Interest rates have been coming down, right?
Absolutely right, if you're a saver. The rate you're earning on money-market bank accounts may now be below 8 percent.
But absolutely wrong, for buyers who charge their purchases on bank credit cards. The rate on most bank cards has been going up. A typical charge is 19.8 percent today, up from 18 percent a couple of years ago. Some banks charge 21 percent or higher.
On top of that, you usually pay annual fees of $15 to $20, and sometimes higher, according to a recent survey by the Bank Rate Monitor. Some also charge a fee of 2 to 3 percent of any cash advanced on the card, which raises your effective interest rate even more.
And I'm still not through. Some banks are starting to add late fees if your payments don't arrive on time. Most will still let you take 25 to 30 days to repay your bill in full, without charging interest. But a few -- among them, Citicorp Savings in Chicago -- now charge interest right from the first day you make the purchase. (Interest is almost always charged from the first day if you repay your bank card in installments, and on cash advances against your card.)
Cards have become so profitable for many banks that they are eagerly seeking new borrowers. But they are not competing for your business by offering you a lower fee or better interest rate. Instead, they are showering you with gimmicks -- such as travel insurance or the right to buy items from discount catalogues. These gimmicks cost money, and the costs are passed right along to you.
But who needs a discount catalogue, when you probably have plenty of discount stores right around the corner? What you need is a fairer interest rate; you need a cut in the cost of your loans. And the only way to get it, right now, is to shop for a cheaper card or a better way of borrowing money.
Many banks now give cards to any qualified borrower who wants one; you don't have to be a customer of the bank. This means you can use whichever card offers the lowest fees or the best interest rate.
The best buy is one that assesses no annual fee, charges an interest rate not exceeding 18 or 19 percent and offers a grace period of 25 or 30 interest-free days to repay your bill in full. Two lenders that meet these conditions: Imperial Savings of San Diego (bank-card rate: 17 percent) and Bank of Baltimore (18.96 percent). The Dreyfus Consumer Bank in East Orange, N.J., offers a Gold Mastercard at 16.9 percent with a $25 annual fee.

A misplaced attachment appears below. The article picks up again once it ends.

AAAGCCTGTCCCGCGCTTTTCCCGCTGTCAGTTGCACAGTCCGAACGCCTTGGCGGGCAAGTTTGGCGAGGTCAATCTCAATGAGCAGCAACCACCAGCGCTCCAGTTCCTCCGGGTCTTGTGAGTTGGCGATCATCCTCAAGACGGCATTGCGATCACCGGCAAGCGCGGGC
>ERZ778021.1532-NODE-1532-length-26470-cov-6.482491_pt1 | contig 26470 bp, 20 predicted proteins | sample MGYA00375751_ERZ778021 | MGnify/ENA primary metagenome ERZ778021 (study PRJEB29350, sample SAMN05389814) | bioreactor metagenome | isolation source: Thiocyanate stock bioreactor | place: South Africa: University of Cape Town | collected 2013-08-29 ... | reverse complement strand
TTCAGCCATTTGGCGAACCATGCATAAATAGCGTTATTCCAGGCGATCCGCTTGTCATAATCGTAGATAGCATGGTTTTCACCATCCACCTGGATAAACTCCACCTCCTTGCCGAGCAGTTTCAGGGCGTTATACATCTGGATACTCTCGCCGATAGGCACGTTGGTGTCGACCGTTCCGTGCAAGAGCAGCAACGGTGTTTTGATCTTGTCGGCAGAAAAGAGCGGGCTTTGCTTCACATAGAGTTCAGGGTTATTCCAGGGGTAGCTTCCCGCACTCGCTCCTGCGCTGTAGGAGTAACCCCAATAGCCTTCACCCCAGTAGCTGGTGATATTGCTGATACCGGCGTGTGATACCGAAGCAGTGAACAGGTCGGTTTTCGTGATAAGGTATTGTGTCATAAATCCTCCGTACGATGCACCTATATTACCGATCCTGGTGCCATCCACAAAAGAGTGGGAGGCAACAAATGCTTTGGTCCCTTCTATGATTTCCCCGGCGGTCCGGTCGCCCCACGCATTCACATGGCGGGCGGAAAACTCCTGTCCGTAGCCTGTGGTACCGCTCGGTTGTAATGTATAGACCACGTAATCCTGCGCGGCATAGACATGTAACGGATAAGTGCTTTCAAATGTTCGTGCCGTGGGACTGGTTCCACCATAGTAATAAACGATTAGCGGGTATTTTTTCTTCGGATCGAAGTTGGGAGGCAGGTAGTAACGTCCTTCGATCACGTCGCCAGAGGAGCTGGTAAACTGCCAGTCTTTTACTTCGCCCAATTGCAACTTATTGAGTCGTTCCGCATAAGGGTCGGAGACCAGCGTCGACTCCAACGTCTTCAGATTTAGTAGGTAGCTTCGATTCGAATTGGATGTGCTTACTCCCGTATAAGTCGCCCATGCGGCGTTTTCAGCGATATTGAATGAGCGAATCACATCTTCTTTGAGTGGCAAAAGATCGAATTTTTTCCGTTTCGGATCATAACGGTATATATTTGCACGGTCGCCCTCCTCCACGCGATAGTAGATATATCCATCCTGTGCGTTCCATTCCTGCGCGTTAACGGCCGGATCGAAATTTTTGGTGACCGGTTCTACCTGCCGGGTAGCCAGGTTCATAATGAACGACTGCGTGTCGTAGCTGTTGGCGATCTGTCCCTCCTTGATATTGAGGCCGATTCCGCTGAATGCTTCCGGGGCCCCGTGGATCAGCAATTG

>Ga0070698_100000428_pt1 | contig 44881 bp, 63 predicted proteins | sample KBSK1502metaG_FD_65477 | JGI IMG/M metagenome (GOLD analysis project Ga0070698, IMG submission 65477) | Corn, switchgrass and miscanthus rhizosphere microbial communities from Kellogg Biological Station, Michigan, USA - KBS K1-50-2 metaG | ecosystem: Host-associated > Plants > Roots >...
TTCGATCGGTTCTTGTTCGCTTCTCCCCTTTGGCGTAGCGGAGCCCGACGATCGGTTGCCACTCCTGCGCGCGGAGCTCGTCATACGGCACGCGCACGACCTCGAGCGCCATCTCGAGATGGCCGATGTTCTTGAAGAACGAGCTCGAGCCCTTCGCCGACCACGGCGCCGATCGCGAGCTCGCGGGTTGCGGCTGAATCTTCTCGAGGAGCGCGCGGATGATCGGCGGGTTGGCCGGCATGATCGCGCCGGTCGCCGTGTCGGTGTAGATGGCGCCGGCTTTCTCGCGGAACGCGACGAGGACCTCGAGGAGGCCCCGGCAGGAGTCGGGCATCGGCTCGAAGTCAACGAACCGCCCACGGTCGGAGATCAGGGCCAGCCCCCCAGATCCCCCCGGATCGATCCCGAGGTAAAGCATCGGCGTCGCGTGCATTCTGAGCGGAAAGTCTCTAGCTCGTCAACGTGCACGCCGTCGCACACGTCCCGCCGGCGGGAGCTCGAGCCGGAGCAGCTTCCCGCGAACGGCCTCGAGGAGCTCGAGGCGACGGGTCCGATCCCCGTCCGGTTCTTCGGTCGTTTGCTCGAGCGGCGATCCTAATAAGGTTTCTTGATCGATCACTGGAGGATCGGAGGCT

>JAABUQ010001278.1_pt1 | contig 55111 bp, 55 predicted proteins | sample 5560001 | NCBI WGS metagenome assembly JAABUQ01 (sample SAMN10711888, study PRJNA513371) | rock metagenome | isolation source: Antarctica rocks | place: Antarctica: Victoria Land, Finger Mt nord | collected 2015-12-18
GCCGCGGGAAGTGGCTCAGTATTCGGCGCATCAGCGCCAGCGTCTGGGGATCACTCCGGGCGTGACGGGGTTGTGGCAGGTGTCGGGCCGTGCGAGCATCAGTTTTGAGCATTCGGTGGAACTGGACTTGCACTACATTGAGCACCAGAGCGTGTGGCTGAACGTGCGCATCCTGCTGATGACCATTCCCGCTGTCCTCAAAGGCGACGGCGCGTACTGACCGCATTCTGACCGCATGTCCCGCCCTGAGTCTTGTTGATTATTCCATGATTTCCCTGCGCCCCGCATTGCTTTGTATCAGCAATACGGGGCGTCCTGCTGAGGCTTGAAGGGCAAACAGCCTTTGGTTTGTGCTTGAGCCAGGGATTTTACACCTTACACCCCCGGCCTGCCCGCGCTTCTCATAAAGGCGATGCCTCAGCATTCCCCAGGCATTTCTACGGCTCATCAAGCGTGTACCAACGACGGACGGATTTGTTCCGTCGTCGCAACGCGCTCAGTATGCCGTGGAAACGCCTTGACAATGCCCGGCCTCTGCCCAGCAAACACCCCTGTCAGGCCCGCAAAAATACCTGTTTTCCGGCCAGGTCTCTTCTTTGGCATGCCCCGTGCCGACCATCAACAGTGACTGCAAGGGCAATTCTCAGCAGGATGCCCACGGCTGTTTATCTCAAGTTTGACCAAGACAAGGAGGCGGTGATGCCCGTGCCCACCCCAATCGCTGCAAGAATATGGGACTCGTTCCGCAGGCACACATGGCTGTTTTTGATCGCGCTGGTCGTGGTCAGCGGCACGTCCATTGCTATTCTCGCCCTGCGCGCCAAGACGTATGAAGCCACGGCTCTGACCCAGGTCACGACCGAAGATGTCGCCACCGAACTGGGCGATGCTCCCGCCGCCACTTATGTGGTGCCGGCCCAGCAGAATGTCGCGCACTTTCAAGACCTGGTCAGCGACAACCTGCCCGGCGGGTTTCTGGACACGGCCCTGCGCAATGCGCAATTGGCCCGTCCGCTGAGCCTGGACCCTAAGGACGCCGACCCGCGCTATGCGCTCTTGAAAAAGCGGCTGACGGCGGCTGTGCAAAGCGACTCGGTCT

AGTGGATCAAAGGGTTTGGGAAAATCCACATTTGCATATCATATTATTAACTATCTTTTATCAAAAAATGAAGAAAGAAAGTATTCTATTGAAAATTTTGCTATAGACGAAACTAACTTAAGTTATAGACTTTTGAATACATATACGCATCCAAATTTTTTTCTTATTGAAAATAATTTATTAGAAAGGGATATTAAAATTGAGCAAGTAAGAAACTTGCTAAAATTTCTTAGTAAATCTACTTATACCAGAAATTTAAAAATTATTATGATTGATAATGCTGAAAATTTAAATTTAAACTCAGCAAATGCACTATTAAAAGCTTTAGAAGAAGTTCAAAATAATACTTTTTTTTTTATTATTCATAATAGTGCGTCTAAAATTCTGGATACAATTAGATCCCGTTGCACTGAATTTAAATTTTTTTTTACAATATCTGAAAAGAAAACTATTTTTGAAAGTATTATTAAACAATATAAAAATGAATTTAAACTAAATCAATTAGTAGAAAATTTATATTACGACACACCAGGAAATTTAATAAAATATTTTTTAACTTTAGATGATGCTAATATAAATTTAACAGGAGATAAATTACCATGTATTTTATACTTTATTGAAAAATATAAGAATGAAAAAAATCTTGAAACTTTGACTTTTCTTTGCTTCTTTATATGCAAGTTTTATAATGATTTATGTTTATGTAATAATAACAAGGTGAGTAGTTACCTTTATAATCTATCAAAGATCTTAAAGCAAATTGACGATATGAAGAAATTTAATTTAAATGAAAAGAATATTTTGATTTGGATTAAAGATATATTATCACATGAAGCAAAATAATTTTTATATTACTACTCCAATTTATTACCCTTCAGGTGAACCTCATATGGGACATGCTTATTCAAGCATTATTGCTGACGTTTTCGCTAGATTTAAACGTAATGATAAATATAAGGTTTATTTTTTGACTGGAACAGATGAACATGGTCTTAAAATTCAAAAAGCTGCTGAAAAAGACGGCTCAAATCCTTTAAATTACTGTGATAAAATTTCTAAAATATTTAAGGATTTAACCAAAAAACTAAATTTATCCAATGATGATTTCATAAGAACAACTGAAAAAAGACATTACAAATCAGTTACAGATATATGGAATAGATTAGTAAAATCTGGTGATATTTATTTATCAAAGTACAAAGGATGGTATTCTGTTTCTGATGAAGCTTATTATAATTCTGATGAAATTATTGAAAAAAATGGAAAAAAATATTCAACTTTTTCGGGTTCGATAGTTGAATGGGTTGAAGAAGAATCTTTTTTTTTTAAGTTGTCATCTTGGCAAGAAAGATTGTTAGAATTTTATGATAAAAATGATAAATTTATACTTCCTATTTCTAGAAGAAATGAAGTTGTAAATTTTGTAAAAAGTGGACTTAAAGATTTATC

PSFS (the Philadelphia Savings Fund Society) offers a variable-rate bank card tied to changes in six-month Treasury bills. Recent rate: 17.85 percent, down from 18.41 on Jan. 1. Bank-card expert Spencer Nilson expects more cards to be variable in the future. Since adjustable rates reduce the lender's risk, you should get these cards initially at a lower interest rate. But the variable card at Provident National Bank in Philadelphia costs 19.8 percent -- so here, too, you have to shop and compare.
Money often can be had more cheaply in the form of a personal loan. Several large banks in the Bank Rate Monitor survey priced two-year unsecured loans at 14.5 to 17 percent. Small banks and credit unions often charge less than the big banks do.
Auto loans are usually cheaper than other forms of consumer lending. They've recently come down a bit at many banks -- although, on average, they're higher now than they were a year ago.
But the cost can vary tremendously in any city. Consumer Action of San Francisco reported that, in August, fixed-rate, four-year car loans at 41 lenders varied from a low of 13.4 percent at Mitsubishi Bank to more than 17 percent at Crocker Bank. So you can save quite a bit of money, if you have the patience to make some phone calls.
Consumer Action also found that some lenders are starting to charge up-front fees on auto loans, in the area of $20 to $100. Under the law, these fees are supposed to be included when the lender quotes the annual percentage rate you'll pay on the loan. But a few have been leaving it out. A small fee won't make much difference to the rate, according to CA's Ken McEldowney, but $100 can have an impact. A loan that appears to cost half a percentage point less may actually cost more than a competing loan, after adding a big up-front fee.
If your lender asks for a "document" or "processing" fee as part of your application, ask specifically whether it has been included in the annual percentage rate you were quoted on your loan. If not, the rate is not as low as it looks.